James Earl Ray (March 10, 1928 - April 23, 1998) was the convicted assassin of Martin Luther King Jr..
Ray was arrested in London on June 8, 1968 for King's April 4 assassination and he plead guilty in Memphis, Tennessee on March 10.
He was sentenced to serve 99 years in prison, thereby avoiding the possibility of a death sentence, although it is highly unlikely that he would have been executed even if he had been sentenced to death, as the US Supreme Court's 1972 decision in the case of Furman v. Georgia invalidated all death penalty laws then in force.
He recanted his confession within three days after his conviction, claiming that a person with the alias 'Raoul' was involved, as was his brother Johnny, but not himself. He spent the remainder of his life attempting (unsuccessfully) to withdraw his guilty plea.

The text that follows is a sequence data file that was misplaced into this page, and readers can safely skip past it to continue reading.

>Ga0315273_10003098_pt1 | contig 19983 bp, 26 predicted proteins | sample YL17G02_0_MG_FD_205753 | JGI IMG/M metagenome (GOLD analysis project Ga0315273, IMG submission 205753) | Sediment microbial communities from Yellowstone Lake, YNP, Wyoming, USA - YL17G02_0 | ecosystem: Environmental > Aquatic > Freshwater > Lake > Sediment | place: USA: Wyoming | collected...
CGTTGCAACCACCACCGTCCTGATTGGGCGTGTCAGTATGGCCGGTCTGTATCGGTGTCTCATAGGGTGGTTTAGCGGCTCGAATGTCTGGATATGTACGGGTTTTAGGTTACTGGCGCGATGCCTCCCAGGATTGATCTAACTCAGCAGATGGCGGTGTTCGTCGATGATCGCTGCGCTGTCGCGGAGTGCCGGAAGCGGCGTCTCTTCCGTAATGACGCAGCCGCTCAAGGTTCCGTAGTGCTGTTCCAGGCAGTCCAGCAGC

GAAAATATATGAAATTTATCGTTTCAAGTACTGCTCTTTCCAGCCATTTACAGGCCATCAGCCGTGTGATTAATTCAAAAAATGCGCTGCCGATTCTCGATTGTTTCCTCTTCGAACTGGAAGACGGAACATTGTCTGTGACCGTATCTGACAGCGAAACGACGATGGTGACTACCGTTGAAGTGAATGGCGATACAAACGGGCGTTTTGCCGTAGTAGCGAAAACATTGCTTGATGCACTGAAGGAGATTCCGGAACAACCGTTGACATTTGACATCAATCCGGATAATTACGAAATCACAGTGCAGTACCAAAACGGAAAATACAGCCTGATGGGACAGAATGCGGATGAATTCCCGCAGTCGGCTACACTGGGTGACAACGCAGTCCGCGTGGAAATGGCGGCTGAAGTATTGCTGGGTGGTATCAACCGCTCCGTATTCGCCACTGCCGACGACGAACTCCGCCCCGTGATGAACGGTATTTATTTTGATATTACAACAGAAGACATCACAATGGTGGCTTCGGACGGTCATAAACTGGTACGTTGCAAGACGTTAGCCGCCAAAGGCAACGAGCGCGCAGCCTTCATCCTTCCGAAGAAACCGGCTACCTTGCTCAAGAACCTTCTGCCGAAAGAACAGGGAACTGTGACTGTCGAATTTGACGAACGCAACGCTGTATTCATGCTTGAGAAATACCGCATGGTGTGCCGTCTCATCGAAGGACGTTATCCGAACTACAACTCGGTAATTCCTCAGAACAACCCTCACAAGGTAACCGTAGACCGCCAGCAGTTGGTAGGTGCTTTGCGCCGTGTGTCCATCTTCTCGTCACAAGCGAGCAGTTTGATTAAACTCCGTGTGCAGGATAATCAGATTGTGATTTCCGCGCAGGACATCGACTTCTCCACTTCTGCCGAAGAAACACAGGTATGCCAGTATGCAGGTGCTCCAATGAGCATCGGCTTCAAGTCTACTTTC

Ray and six other convicts escaped from Brushy Mountain State Prison in Petros, Tennessee on June 10, 1977 shortly after Ray testified that he did not shoot King to the House Select Committee on Assassinations, but were recaptured on June 13 and returned to prison. (http://knoxville.fbi.gov/hist.htm) More years were then added to his sentence for attempting to escape from the penitentiary.
Ray died from complications related to kidney disease, caused by hepatitis C. The hepatitis C was probably contracted as a result of a blood transfusion given after a stabbing whilst at Brushy Mountain State Penitentiary.
In 1997 Martin Luther King's son Dexter King met with Ray, and publicly supported Ray's efforts to obtain a trial. Attorney General Janet Reno launched a probe the following year. In 2000 it concluded that there was no credible evidence to support Ray's conspiracy theory claim.